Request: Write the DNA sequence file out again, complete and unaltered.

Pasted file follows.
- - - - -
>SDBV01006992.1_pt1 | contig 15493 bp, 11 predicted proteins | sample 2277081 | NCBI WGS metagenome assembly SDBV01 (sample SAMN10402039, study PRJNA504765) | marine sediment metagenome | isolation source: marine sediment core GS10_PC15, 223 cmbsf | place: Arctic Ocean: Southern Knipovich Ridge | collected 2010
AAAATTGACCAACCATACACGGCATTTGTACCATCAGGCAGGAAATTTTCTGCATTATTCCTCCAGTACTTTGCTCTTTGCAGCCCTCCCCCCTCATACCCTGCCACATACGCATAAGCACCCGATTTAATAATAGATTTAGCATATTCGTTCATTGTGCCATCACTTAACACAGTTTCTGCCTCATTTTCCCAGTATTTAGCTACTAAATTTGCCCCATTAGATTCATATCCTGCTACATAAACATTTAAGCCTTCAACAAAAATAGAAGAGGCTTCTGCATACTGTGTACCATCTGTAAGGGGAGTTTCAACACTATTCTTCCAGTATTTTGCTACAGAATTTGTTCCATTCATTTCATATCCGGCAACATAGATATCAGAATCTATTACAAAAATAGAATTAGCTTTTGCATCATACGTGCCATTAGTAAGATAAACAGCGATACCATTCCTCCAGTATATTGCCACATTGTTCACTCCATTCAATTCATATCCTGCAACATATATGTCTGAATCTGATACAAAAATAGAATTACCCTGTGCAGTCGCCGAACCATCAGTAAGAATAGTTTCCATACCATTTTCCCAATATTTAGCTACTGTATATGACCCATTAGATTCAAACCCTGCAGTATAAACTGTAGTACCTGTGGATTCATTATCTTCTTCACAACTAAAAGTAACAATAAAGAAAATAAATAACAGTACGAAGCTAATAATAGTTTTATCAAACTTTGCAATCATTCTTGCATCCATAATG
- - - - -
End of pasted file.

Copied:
>SDBV01006992.1_pt1 | contig 15493 bp, 11 predicted proteins | sample 2277081 | NCBI WGS metagenome assembly SDBV01 (sample SAMN10402039, study PRJNA504765) | marine sediment metagenome | isolation source: marine sediment core GS10_PC15, 223 cmbsf | place: Arctic Ocean: Southern Knipovich Ridge | collected 2010
AAAATTGACCAACCATACACGGCATTTGTACCATCAGGCAGGAAATTTTCTGCATTATTCCTCCAGTACTTTGCTCTTTGCAGCCCTCCCCCCTCATACCCTGCCACATACGCATAAGCACCCGATTTAATAATAGATTTAGCATATTCGTTCATTGTGCCATCACTTAACACAGTTTCTGCCTCATTTTCCCAGTATTTAGCTACTAAATTTGCCCCATTAGATTCATATCCTGCTACATAAACATTTAAGCCTTCAACAAAAATAGAAGAGGCTTCTGCATACTGTGTACCATCTGTAAGGGGAGTTTCAACACTATTCTTCCAGTATTTTGCTACAGAATTTGTTCCATTCATTTCATATCCGGCAACATAGATATCAGAATCTATTACAAAAATAGAATTAGCTTTTGCATCATACGTGCCATTAGTAAGATAAACAGCGATACCATTCCTCCAGTATATTGCCACATTGTTCACTCCATTCAATTCATATCCTGCAACATATATGTCTGAATCTGATACAAAAATAGAATTACCCTGTGCAGTCGCCGAACCATCAGTAAGAATAGTTTCCATACCATTTTCCCAATATTTAGCTACTGTATATGACCCATTAGATTCAAACCCTGCAGTATAAACTGTAGTACCTGTGGATTCATTATCTTCTTCACAACTAAAAGTAACAATAAAGAAAATAAATAACAGTACGAAGCTAATAATAGTTTTATCAAACTTTGCAATCATTCTTGCATCCATAATG